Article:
Juneteenth: They Were Her Property
Juneteenth: They Were Her Property Thursday, June 17 5:30-7:00 p.m. EST Sponsored by the Program in African American History This year’s Juneteenth Freedom Program:
Juneteenth: They Were Her Property
Thursday, June 17
5:30-7:00 p.m. EST
Sponsored by the Program in African American History
This year’s Juneteenth Freedom Program: They Were Her Property explores Stephanie E. Jones-Rogers book “They were her Property: White Women as Slave Owners in the American South”. It will also feature poet David Mills, who will reading be poems about slavery in New York City and Massachusetts.
“Bridging women’s history, the history of the South, and African American history, this book makes a bold argument about the role of white women in American slavery.” Jones-Rogers argues that white women who owned slaves were “sophisticated economic actors” who benefited from the slave market in the South economically and socially. Ultimately, Jones-Rogers book causes the reader to question & revaluate the economics and social conventions of slaveholding in America.
About Stephanie E. Jones-Rogers
Stephanie E. Jones-Rogers is an Associate Professor of History at the University of California, Berkeley where she specializes in African-American history, women’s and gender history, and the history of American slavery. She is the author of They Were Her Property: White Women as Slave Owners in the American South (Yale University Press, 2019), which won the Lapidus Center for the Historical Analysis of Transatlantic Slavery (at the New York Public Library’s Schomburg Center for Research in Black Culture) 2020 Harriet Tubman Prize for the best nonfiction book published in the United States on the slave trade, slavery, and anti-slavery in the Atlantic World, the Southern Association for Women’s Historians 2020 Julia Cherry Spruill Prize awarded for the best book in southern women’s history, the Southern Historical Association’s 2020 Charles S. Sydnor Award which is awarded for the best book in southern history published in an odd-numbered year, the Society for Historians of the Early American Republic’s 2020 Best Book Prize, and the Organization of American Historians’ 2020 Merle Curti Prize for the best book in American social history. Jones-Rogers is also the first African-American and the third woman to win the Los Angeles Times Book Prize in History since the award’s inception in 1980.
They Were Her Property is based on Jones-Rogers’s revised dissertation which won the Organization of American Historians’ Lerner-Scott Prize for the best doctoral dissertation in U.S. women’s history in 2013. Her work has appeared in Slavery and Abolition, Women’s America: Refocusing the Past, Sexuality and Slavery: Reclaiming Intimate Histories in the Americas, as well as online platforms.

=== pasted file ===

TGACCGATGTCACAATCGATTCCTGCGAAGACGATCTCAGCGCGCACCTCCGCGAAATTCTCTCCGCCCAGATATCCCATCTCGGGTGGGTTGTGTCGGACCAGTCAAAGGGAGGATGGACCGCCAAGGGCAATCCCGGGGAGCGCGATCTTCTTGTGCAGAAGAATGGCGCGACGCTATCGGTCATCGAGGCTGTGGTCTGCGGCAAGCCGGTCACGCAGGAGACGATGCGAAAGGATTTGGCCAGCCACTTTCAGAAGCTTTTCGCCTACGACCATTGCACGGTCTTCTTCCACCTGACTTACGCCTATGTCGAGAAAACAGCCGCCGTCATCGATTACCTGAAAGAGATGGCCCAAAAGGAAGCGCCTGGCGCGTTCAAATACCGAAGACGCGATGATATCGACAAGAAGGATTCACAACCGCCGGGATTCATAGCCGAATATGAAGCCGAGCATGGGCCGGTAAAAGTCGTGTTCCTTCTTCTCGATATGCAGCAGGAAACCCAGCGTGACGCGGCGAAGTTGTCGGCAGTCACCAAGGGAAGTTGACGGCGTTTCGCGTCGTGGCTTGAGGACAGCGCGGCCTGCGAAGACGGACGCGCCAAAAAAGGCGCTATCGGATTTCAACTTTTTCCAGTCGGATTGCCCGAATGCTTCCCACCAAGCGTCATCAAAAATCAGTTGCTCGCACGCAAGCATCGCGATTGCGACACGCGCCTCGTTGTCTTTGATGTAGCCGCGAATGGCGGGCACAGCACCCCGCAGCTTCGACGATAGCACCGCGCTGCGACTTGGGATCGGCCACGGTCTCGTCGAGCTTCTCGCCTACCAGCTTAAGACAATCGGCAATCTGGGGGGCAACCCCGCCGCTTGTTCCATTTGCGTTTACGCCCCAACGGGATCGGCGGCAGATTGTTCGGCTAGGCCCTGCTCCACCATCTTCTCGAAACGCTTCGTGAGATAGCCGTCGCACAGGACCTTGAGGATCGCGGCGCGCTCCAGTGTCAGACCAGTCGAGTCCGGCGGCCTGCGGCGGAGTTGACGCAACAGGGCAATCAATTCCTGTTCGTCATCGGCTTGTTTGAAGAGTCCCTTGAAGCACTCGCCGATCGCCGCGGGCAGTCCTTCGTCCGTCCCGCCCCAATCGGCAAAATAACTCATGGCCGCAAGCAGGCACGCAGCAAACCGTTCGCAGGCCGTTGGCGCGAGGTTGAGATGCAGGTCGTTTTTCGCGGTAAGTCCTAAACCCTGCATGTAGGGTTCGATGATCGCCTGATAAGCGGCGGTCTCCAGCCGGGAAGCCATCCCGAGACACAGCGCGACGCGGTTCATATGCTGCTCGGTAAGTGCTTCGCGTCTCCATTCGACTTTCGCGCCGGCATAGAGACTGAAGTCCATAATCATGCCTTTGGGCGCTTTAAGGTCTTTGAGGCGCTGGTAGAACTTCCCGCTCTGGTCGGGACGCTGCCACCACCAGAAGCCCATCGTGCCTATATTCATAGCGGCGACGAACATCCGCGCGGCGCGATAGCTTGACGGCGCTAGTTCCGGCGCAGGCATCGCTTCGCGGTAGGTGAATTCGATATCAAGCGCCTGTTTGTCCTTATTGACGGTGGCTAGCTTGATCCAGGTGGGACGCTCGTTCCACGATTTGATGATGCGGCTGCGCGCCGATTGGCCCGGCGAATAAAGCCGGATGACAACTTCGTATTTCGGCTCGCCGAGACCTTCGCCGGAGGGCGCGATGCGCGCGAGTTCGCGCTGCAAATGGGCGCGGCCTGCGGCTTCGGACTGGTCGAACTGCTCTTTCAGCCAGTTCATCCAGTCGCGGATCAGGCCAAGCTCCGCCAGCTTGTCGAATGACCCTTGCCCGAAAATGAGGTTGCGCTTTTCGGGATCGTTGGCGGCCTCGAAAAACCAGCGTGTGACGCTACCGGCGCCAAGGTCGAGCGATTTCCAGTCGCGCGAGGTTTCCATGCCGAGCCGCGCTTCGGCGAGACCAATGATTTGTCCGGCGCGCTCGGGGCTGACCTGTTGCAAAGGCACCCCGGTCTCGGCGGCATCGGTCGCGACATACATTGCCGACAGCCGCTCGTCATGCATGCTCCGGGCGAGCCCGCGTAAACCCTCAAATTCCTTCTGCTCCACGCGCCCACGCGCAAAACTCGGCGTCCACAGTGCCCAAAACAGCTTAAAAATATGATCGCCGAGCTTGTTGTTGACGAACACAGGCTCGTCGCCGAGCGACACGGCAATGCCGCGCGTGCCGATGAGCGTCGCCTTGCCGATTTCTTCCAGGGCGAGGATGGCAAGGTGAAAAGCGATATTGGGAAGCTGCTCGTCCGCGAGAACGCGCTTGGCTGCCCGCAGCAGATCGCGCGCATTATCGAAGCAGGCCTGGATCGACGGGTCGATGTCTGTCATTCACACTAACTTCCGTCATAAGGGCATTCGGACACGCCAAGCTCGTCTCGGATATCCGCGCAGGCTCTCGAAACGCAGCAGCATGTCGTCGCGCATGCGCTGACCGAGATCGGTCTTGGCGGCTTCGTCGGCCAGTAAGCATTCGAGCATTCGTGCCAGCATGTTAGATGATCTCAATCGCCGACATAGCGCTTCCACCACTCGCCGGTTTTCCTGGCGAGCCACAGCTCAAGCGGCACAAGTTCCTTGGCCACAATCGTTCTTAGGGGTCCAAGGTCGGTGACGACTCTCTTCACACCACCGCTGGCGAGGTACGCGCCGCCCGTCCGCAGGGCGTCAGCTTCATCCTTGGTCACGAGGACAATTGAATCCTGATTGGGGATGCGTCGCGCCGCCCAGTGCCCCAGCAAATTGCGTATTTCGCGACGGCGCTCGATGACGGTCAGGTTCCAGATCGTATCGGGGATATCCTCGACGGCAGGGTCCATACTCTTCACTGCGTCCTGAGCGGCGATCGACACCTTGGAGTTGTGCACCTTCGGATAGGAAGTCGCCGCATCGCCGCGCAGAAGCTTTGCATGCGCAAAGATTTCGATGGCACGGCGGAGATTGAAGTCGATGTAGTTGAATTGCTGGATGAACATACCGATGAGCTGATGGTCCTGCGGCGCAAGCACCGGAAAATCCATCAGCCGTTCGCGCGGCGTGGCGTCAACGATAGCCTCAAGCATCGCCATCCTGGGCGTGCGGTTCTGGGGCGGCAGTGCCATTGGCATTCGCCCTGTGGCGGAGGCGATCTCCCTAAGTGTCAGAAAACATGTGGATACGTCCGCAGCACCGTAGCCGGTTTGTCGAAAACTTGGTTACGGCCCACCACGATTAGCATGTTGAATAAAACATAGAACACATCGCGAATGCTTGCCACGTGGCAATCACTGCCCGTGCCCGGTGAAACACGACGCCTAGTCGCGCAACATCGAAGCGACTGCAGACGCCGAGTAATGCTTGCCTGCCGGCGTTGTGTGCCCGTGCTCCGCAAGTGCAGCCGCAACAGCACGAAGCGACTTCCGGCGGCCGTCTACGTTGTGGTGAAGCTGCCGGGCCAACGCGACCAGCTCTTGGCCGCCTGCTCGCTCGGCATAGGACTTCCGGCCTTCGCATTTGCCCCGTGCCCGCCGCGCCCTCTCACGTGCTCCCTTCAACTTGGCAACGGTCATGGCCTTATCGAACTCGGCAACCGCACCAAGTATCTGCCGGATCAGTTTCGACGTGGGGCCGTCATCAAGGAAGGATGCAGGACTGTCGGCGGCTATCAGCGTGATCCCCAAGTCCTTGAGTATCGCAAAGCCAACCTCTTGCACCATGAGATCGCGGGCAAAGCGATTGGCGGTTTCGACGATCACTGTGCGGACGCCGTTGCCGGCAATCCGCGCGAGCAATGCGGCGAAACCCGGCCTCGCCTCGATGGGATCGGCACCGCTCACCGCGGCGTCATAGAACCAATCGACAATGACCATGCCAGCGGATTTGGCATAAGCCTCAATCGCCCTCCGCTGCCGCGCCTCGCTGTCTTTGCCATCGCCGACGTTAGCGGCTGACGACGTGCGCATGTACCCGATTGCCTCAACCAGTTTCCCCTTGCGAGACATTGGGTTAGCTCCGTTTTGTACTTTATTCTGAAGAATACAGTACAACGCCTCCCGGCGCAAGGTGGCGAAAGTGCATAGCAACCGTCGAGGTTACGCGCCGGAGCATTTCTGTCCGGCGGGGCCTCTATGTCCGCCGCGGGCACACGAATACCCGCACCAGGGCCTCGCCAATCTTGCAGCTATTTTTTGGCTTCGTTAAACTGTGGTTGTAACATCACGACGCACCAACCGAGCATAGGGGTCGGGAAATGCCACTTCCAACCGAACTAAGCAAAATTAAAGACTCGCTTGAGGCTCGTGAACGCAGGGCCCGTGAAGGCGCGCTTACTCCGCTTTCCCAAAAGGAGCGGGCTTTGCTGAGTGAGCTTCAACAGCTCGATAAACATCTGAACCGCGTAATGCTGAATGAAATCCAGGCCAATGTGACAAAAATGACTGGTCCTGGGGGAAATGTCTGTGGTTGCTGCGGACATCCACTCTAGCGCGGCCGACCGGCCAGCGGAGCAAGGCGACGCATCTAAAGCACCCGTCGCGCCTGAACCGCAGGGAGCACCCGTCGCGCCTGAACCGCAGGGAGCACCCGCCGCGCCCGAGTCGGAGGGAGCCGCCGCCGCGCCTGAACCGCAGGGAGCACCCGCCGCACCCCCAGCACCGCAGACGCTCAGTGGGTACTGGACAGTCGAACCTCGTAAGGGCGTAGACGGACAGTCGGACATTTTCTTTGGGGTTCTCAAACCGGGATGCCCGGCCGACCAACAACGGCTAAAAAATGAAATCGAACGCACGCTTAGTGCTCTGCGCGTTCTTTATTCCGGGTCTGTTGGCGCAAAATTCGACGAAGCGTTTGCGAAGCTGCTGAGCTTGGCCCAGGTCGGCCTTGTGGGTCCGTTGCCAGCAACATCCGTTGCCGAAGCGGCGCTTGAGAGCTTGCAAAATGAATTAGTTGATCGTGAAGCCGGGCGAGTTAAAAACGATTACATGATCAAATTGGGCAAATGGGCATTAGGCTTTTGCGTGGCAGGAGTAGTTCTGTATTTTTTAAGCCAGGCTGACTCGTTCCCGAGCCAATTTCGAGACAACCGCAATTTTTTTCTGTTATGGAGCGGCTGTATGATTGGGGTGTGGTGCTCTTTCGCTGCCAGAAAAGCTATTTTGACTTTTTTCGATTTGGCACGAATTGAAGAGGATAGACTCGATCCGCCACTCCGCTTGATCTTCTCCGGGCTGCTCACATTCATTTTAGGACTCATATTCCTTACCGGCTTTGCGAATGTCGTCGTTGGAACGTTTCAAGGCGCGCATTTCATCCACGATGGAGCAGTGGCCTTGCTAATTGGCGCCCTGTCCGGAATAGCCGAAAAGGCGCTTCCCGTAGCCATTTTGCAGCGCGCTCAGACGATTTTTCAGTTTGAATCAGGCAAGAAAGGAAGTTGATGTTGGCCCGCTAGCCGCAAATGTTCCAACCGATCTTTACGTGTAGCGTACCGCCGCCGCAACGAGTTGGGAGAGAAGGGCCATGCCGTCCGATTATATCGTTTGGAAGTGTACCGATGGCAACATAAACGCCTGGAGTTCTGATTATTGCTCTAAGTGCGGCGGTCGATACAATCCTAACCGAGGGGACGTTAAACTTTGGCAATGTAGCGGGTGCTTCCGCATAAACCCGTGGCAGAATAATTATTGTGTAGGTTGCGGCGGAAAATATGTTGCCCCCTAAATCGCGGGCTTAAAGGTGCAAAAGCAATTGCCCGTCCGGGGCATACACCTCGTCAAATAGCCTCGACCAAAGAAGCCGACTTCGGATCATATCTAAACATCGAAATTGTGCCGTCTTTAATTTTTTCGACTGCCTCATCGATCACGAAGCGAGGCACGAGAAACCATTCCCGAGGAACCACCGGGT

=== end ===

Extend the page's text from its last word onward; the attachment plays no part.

She is currently at work on a few new projects. My second book Women of the Trade (under contract with Liveright) reorients our understanding of the British Atlantic slave trade by centering the lives and experiences of English, African, and Afro-English women, free and captive, in its telling. Organized like the typical slave ship journey, Women of the Trade crafts a narrative about the British slave trade in which English and African women were fundamental, one wherein their financial investments and support, their strategies and political maneuvering, their labor and commercial savvy, their love, and their resistance proved crucial. My third Women, American Slavery, and the Law (also under contract with Liveright) will be the first book-length manuscript to examine the relationship between gender and the evolution of American slave/property law in both the North and the South from the colonial period to slavery’s legal end. It considers how the gradual abolition of slavery in the North affected free women’s lives, especially those who owned enslaved people. It also examines the relationship between the expansion of slavery into the West and the implementation of laws that protected married women’s property rights, particularly those living in newly formed states in which slavery would become economically fundamental. More profoundly, it explores how slave-owning women’s actions—particularly their demands that local and state courts recognize their rights to hold enslaved people in bondage—shaped the legal transformations that unfolded in both regions. And my study “She had…a Womb Subjected to Bondage”: The Afro-Atlantic Origins of British Colonial Descent Law examines the ways that West African customs and laws influenced English thinking about matrilineal descent and may have influenced their decisions to implement matrilineal descent laws in their North American colonies. Funds from the NEH, the Ford Foundation, and the Woodrow Wilson Foundation have supported this work.
About David Mills
Mr. Mills holds an MFA from Warren Wilson College and an MA from New York University. He’s published three poetry collections, The Dream Detective, The Sudden Country and After Mistic (Massachusetts slavery poems). Individual poems have appeared in Ploughshares, Brooklyn Rail, Colorado Review, Crab Orchard Review, Jubilat, Callaloo, Obsidian and Fence. He has also received fellowships from the New York Foundation for the Arts, Breadloaf and the Lannan Foundation. He lived in Langston Hughes’ landmark Harlem home for three years. He wrote the audio script for Macarthur-Genius-Award Winner Deborah Willis’ curated exhibition: Reflections in Black:100 Years of Black Photography, which showed at the Whitney and Getty West Museums. The Juilliard School of Drama commissioned and produced a play by Mr. Mills. He has also recorded his poetry on ESPN and RCA Records.
(Thursday) 5:30 pm - 7:00 pm